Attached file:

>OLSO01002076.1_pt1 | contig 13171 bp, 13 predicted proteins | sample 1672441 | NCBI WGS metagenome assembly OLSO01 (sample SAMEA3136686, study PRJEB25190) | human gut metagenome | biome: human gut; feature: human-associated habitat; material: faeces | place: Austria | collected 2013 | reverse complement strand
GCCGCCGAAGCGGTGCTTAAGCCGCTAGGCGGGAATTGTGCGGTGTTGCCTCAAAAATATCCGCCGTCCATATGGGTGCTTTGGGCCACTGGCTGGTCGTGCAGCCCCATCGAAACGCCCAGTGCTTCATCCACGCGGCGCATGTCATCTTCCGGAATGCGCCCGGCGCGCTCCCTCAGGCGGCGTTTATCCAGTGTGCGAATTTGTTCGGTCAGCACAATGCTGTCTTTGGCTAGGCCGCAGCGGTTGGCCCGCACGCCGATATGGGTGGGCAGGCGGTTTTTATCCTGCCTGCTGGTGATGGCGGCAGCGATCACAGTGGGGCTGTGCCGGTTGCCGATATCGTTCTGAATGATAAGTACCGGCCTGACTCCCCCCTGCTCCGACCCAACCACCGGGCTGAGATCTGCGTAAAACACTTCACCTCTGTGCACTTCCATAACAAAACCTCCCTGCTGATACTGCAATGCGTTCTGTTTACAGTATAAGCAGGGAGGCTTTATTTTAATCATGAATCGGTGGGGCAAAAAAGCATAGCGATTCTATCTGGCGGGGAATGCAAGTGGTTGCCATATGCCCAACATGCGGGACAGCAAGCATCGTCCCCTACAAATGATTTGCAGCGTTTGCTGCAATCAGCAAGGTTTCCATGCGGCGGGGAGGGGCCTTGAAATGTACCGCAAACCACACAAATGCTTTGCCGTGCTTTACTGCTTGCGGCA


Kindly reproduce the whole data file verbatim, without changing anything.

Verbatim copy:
>OLSO01002076.1_pt1 | contig 13171 bp, 13 predicted proteins | sample 1672441 | NCBI WGS metagenome assembly OLSO01 (sample SAMEA3136686, study PRJEB25190) | human gut metagenome | biome: human gut; feature: human-associated habitat; material: faeces | place: Austria | collected 2013 | reverse complement strand
GCCGCCGAAGCGGTGCTTAAGCCGCTAGGCGGGAATTGTGCGGTGTTGCCTCAAAAATATCCGCCGTCCATATGGGTGCTTTGGGCCACTGGCTGGTCGTGCAGCCCCATCGAAACGCCCAGTGCTTCATCCACGCGGCGCATGTCATCTTCCGGAATGCGCCCGGCGCGCTCCCTCAGGCGGCGTTTATCCAGTGTGCGAATTTGTTCGGTCAGCACAATGCTGTCTTTGGCTAGGCCGCAGCGGTTGGCCCGCACGCCGATATGGGTGGGCAGGCGGTTTTTATCCTGCCTGCTGGTGATGGCGGCAGCGATCACAGTGGGGCTGTGCCGGTTGCCGATATCGTTCTGAATGATAAGTACCGGCCTGACTCCCCCCTGCTCCGACCCAACCACCGGGCTGAGATCTGCGTAAAACACTTCACCTCTGTGCACTTCCATAACAAAACCTCCCTGCTGATACTGCAATGCGTTCTGTTTACAGTATAAGCAGGGAGGCTTTATTTTAATCATGAATCGGTGGGGCAAAAAAGCATAGCGATTCTATCTGGCGGGGAATGCAAGTGGTTGCCATATGCCCAACATGCGGGACAGCAAGCATCGTCCCCTACAAATGATTTGCAGCGTTTGCTGCAATCAGCAAGGTTTCCATGCGGCGGGGAGGGGCCTTGAAATGTACCGCAAACCACACAAATGCTTTGCCGTGCTTTACTGCTTGCGGCA